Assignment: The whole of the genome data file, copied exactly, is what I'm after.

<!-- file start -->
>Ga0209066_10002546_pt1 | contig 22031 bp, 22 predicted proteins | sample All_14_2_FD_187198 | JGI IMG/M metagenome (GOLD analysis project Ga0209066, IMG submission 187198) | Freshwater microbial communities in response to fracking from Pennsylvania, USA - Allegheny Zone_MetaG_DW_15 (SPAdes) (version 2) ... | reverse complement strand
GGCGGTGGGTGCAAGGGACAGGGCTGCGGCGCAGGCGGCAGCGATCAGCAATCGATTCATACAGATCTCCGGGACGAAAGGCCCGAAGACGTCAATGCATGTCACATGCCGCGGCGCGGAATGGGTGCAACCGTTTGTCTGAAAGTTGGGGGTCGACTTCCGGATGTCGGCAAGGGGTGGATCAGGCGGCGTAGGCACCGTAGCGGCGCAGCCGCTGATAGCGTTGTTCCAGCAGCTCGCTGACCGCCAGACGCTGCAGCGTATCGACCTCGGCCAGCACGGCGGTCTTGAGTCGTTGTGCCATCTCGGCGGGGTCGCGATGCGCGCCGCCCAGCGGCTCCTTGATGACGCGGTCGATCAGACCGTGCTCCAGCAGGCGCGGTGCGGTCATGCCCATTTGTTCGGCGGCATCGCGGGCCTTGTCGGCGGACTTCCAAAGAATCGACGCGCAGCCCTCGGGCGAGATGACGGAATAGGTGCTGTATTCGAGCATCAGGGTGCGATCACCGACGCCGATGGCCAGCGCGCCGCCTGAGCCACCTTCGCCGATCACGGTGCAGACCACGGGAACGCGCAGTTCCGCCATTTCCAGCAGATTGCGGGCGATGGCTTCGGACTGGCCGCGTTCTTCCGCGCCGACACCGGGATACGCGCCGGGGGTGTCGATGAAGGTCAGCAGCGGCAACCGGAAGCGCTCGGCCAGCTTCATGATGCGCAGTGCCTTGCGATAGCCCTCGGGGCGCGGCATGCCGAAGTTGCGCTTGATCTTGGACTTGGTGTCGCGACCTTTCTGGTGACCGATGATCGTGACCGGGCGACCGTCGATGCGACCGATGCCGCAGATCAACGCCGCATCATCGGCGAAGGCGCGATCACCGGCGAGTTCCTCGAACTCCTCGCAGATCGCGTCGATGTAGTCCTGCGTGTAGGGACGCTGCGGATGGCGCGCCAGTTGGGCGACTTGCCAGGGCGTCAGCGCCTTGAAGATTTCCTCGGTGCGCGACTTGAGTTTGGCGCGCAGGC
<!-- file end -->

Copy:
>Ga0209066_10002546_pt1 | contig 22031 bp, 22 predicted proteins | sample All_14_2_FD_187198 | JGI IMG/M metagenome (GOLD analysis project Ga0209066, IMG submission 187198) | Freshwater microbial communities in response to fracking from Pennsylvania, USA - Allegheny Zone_MetaG_DW_15 (SPAdes) (version 2) ... | reverse complement strand
GGCGGTGGGTGCAAGGGACAGGGCTGCGGCGCAGGCGGCAGCGATCAGCAATCGATTCATACAGATCTCCGGGACGAAAGGCCCGAAGACGTCAATGCATGTCACATGCCGCGGCGCGGAATGGGTGCAACCGTTTGTCTGAAAGTTGGGGGTCGACTTCCGGATGTCGGCAAGGGGTGGATCAGGCGGCGTAGGCACCGTAGCGGCGCAGCCGCTGATAGCGTTGTTCCAGCAGCTCGCTGACCGCCAGACGCTGCAGCGTATCGACCTCGGCCAGCACGGCGGTCTTGAGTCGTTGTGCCATCTCGGCGGGGTCGCGATGCGCGCCGCCCAGCGGCTCCTTGATGACGCGGTCGATCAGACCGTGCTCCAGCAGGCGCGGTGCGGTCATGCCCATTTGTTCGGCGGCATCGCGGGCCTTGTCGGCGGACTTCCAAAGAATCGACGCGCAGCCCTCGGGCGAGATGACGGAATAGGTGCTGTATTCGAGCATCAGGGTGCGATCACCGACGCCGATGGCCAGCGCGCCGCCTGAGCCACCTTCGCCGATCACGGTGCAGACCACGGGAACGCGCAGTTCCGCCATTTCCAGCAGATTGCGGGCGATGGCTTCGGACTGGCCGCGTTCTTCCGCGCCGACACCGGGATACGCGCCGGGGGTGTCGATGAAGGTCAGCAGCGGCAACCGGAAGCGCTCGGCCAGCTTCATGATGCGCAGTGCCTTGCGATAGCCCTCGGGGCGCGGCATGCCGAAGTTGCGCTTGATCTTGGACTTGGTGTCGCGACCTTTCTGGTGACCGATGATCGTGACCGGGCGACCGTCGATGCGACCGATGCCGCAGATCAACGCCGCATCATCGGCGAAGGCGCGATCACCGGCGAGTTCCTCGAACTCCTCGCAGATCGCGTCGATGTAGTCCTGCGTGTAGGGACGCTGCGGATGGCGCGCCAGTTGGGCGACTTGCCAGGGCGTCAGCGCCTTGAAGATTTCCTCGGTGCGCGACTTGAGTTTGGCGCGCAGGC